Writing

Recommended Reading 2016

Every year, I take a moment to post some books I read over the past twelve months that I think you should consider. This was a crazy-busy year for me, so I didn’t get a lot of reading done, but here is this year’s crop of recommended titles:

  • The Wild Robot by Peter Brown
  • Uprooted by Naomi Novik
  • When Friendship Followed Me Home by Paul Griffin
  • Born to Run by Bruce Springsteen

How it Happened: I Hunt Killers

I Hunt Killers mass market paperback

This one’s easy. I’ve already written about it!

Check out this piece I wrote for Mulholland Drive a few years back. It’s basically got the story down pat, though in looking at it now, a couple of details (mostly about timing) are off. No big deal, though.

WiRL: “A blur in his crotch”

A very cool episode

Barry has a book challenged; guess which one! After reading Bruce Springsteen’s memoir, Barry has an epiphany. Leia requests her favorite musician. Morgan plans and executes a toddler’s birthday party without any help.

Two Interviews for The Secret Sea

The Secret Sea coverTwo interviews have been posted for The Secret Sea, so I figured I’d point ’em out to you…

First up is SciFiChick.com, where I say stuff like:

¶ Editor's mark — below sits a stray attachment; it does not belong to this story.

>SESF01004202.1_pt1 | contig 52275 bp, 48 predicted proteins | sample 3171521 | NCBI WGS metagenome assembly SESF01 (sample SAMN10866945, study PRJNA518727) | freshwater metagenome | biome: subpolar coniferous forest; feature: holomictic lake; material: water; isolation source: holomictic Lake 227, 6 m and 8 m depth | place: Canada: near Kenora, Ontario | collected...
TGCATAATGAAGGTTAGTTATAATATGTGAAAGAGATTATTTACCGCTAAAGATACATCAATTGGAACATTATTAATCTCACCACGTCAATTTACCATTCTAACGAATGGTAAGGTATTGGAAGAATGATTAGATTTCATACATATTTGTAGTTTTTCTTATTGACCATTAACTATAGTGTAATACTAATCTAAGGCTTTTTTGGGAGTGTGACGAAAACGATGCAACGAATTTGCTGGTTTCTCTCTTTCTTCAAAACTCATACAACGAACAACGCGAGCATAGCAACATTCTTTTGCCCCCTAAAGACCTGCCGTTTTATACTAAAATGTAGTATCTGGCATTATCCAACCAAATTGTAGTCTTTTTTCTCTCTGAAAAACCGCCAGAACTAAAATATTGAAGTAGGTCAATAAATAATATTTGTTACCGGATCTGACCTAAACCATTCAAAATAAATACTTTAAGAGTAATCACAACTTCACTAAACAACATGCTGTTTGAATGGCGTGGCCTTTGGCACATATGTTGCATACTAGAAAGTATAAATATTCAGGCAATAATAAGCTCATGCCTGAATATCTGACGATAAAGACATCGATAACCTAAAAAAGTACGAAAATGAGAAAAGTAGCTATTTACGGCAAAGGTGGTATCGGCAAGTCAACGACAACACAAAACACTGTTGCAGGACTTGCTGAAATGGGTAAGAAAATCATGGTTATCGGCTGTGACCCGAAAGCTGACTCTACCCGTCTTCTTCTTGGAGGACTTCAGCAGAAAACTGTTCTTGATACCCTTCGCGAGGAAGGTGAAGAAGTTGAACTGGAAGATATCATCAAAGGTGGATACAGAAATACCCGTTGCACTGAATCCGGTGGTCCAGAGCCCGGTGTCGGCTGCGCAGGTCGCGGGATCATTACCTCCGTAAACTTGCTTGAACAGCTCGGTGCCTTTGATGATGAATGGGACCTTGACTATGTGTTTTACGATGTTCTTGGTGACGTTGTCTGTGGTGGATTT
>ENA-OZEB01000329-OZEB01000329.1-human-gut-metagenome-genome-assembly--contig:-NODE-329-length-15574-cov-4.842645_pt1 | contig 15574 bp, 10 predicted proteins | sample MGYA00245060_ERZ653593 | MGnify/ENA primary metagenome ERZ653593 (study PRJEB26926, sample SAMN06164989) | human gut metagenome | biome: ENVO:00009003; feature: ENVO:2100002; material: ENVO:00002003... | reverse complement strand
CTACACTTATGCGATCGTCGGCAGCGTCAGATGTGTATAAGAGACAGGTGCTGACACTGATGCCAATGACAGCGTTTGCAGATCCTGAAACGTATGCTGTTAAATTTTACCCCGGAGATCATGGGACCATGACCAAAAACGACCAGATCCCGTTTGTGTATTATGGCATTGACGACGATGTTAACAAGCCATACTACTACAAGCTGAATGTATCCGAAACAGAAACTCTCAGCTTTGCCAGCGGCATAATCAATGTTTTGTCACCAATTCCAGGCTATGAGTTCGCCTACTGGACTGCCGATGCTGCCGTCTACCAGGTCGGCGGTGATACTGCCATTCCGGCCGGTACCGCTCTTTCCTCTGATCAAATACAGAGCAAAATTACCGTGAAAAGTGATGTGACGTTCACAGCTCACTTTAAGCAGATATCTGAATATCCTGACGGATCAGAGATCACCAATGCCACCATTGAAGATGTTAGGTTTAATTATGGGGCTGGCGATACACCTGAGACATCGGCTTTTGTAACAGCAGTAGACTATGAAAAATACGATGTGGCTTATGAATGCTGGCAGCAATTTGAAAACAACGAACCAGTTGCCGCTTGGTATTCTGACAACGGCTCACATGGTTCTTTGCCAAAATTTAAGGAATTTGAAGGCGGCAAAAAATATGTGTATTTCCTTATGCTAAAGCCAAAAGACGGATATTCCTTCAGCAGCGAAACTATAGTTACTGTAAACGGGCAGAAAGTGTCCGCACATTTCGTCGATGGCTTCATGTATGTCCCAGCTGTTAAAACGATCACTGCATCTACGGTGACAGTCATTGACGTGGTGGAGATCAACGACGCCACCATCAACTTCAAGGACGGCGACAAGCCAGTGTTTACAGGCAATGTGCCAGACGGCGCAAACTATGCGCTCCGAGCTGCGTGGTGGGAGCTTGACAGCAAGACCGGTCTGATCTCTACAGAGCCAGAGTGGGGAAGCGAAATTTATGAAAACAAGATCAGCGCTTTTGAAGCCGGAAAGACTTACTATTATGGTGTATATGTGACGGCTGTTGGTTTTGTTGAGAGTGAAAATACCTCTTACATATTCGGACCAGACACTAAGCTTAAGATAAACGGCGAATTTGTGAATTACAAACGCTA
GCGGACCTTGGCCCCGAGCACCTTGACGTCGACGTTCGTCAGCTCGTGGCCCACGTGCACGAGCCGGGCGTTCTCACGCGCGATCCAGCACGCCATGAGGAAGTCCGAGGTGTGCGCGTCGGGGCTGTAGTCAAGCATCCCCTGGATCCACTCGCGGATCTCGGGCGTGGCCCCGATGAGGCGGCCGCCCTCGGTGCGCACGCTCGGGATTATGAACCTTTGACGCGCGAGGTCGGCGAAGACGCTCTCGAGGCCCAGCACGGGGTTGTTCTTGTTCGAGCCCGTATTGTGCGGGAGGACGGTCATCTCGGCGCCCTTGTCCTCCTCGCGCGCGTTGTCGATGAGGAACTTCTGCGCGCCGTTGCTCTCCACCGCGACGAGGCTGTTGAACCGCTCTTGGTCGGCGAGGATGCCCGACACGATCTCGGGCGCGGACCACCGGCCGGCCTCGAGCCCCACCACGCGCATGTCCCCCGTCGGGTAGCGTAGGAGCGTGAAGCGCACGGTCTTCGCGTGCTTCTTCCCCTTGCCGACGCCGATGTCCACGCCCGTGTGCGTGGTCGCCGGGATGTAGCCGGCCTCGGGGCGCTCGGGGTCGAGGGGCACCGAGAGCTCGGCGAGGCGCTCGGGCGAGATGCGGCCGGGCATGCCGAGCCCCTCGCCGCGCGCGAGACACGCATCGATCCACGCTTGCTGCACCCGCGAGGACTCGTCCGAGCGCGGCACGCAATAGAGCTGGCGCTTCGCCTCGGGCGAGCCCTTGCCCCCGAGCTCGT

It’s about family and friendship and what survives death and how far you’d be willing to go to save someone you love…and what could make you not save them.

Then we have the Teen Librarian Toolbox, where I say stuff like:

…their worst nightmare is a super-smart, fiercely independent 12-year-old girl!

Check ’em out!

SLJ on The Secret Sea

The Secret Sea coverJust in time for launch day, School Library Journal offers up its take on The Secret Sea! (Once again, I’ve redacted a bit for spoiler purposes. Emphasis mine.)

Terrifying visions of subway stations flooded by ocean water. A somnambulistic journey to the World Trade Center. Things are definitely getting weirder by the day for Zak Killian, and that’s before he uncovers the secret of [SPOILER]. That reveal leads Zak and his best friends Khalid and Moira into an alternate universe where Zak can [SPOILER]. Lyga creates a compelling and impressively fleshed out alternate universe; sci-fi, fantasy, and dystopian elements feature throughout, from mysterious wild magic to the glowing electroleum power source. A subplot involving the brutal repression of women by means of a legal system very similar to our own slavery adds depth to the comparison of the two worlds. Though upper–middle grade through young adult readers will appreciate these elements, the narrative’s success ultimately relies on its compelling adventures and character development. However, it is somewhat disappointing that readers have to wait roughly about 100 pages to cross into the alternate universe proper. VERDICT Though it might start a little slow some for some, this work ultimately delivers the sci-fi, fantasy, and dystopian goods and will draw in middle schoolers with its impressive world-building. A strong choice for many young adult and upper–middle grade collections.